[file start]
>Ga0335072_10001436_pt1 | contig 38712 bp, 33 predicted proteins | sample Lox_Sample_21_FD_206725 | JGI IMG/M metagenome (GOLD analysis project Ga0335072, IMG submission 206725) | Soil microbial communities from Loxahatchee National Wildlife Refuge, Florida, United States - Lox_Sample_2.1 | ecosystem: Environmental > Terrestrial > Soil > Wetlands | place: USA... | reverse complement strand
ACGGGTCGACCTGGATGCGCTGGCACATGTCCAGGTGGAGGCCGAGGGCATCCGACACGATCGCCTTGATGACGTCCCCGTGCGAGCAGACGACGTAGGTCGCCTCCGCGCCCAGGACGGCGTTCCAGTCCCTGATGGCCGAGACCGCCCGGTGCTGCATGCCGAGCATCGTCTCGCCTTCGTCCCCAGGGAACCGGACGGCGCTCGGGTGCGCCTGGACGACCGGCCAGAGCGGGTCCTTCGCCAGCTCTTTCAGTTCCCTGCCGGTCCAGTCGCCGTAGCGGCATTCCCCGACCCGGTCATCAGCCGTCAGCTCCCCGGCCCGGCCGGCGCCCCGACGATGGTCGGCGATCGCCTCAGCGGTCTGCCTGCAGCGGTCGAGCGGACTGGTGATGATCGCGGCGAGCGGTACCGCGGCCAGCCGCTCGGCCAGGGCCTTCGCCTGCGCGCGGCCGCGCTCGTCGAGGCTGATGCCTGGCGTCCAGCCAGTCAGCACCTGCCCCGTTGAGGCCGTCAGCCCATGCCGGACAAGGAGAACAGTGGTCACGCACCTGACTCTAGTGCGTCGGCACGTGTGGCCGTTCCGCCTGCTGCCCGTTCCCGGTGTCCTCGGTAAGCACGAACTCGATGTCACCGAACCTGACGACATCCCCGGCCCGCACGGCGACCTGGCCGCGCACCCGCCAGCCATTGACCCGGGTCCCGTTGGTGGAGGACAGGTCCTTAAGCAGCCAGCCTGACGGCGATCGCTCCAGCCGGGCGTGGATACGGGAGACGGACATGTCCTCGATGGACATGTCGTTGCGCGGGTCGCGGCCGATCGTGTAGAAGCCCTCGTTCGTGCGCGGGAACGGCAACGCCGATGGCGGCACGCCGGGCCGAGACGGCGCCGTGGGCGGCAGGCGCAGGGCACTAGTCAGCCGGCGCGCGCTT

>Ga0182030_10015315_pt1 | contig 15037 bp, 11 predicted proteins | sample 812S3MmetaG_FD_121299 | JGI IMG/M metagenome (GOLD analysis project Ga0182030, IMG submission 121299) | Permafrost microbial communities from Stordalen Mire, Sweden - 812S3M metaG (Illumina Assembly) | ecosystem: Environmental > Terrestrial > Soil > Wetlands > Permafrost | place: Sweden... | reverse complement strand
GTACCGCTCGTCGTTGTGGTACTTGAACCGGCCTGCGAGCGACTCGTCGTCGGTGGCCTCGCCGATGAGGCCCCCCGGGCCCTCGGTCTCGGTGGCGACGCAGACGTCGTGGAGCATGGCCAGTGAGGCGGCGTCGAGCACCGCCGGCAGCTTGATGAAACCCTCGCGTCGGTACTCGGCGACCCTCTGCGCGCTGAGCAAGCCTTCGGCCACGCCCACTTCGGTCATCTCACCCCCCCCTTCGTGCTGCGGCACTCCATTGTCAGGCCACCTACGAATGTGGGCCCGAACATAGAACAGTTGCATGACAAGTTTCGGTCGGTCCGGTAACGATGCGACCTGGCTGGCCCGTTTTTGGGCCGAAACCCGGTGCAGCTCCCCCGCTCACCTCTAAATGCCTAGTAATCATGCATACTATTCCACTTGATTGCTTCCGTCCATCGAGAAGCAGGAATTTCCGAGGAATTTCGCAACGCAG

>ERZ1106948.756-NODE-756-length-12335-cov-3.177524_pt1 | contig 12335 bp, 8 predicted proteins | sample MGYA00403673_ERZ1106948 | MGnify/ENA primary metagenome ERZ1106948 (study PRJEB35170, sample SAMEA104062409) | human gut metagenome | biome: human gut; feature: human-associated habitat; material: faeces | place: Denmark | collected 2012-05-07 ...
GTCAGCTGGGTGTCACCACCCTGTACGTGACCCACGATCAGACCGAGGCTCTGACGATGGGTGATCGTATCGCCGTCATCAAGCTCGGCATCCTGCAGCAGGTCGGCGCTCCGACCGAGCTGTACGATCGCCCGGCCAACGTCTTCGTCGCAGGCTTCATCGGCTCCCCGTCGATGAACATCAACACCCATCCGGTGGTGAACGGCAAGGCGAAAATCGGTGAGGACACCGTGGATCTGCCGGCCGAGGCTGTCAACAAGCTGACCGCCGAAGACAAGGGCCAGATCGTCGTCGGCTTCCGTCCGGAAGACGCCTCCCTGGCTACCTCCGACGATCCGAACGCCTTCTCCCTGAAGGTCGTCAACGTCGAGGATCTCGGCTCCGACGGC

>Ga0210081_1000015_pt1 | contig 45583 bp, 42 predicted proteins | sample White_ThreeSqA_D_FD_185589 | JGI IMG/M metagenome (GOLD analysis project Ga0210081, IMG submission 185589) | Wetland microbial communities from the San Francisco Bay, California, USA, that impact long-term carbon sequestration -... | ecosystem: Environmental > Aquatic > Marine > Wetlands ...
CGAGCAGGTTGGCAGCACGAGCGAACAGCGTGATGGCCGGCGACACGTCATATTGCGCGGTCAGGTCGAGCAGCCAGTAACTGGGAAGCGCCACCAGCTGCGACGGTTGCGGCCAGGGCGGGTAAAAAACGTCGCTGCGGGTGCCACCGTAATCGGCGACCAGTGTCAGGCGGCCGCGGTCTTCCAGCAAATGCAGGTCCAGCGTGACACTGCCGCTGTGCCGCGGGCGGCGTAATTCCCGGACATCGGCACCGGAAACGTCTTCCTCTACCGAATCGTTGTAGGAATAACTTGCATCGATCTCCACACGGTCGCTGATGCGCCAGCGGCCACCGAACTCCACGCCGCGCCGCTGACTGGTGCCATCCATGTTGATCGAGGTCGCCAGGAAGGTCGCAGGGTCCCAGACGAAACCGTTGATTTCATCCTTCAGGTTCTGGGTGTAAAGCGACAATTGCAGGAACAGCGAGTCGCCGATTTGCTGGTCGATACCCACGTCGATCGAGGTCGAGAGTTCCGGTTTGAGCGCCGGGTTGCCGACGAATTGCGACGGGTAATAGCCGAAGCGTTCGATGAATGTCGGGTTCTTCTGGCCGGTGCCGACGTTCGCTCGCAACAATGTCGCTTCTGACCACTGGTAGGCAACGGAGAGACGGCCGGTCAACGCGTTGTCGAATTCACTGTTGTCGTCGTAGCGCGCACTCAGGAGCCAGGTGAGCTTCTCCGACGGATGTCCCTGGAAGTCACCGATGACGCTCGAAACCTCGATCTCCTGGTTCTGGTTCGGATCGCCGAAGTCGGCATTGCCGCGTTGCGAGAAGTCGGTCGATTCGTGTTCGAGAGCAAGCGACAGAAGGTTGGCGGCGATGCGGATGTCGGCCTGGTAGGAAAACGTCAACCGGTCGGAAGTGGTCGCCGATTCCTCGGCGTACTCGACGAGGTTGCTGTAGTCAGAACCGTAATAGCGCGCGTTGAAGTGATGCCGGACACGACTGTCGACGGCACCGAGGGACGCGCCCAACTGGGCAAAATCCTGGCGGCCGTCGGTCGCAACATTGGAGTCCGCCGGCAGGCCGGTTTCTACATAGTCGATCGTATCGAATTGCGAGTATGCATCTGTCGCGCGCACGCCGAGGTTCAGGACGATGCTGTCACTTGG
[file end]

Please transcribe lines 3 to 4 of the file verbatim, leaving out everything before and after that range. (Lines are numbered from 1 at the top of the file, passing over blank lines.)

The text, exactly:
>Ga0182030_10015315_pt1 | contig 15037 bp, 11 predicted proteins | sample 812S3MmetaG_FD_121299 | JGI IMG/M metagenome (GOLD analysis project Ga0182030, IMG submission 121299) | Permafrost microbial communities from Stordalen Mire, Sweden - 812S3M metaG (Illumina Assembly) | ecosystem: Environmental > Terrestrial > Soil > Wetlands > Permafrost | place: Sweden... | reverse complement strand
GTACCGCTCGTCGTTGTGGTACTTGAACCGGCCTGCGAGCGACTCGTCGTCGGTGGCCTCGCCGATGAGGCCCCCCGGGCCCTCGGTCTCGGTGGCGACGCAGACGTCGTGGAGCATGGCCAGTGAGGCGGCGTCGAGCACCGCCGGCAGCTTGATGAAACCCTCGCGTCGGTACTCGGCGACCCTCTGCGCGCTGAGCAAGCCTTCGGCCACGCCCACTTCGGTCATCTCACCCCCCCCTTCGTGCTGCGGCACTCCATTGTCAGGCCACCTACGAATGTGGGCCCGAACATAGAACAGTTGCATGACAAGTTTCGGTCGGTCCGGTAACGATGCGACCTGGCTGGCCCGTTTTTGGGCCGAAACCCGGTGCAGCTCCCCCGCTCACCTCTAAATGCCTAGTAATCATGCATACTATTCCACTTGATTGCTTCCGTCCATCGAGAAGCAGGAATTTCCGAGGAATTTCGCAACGCAG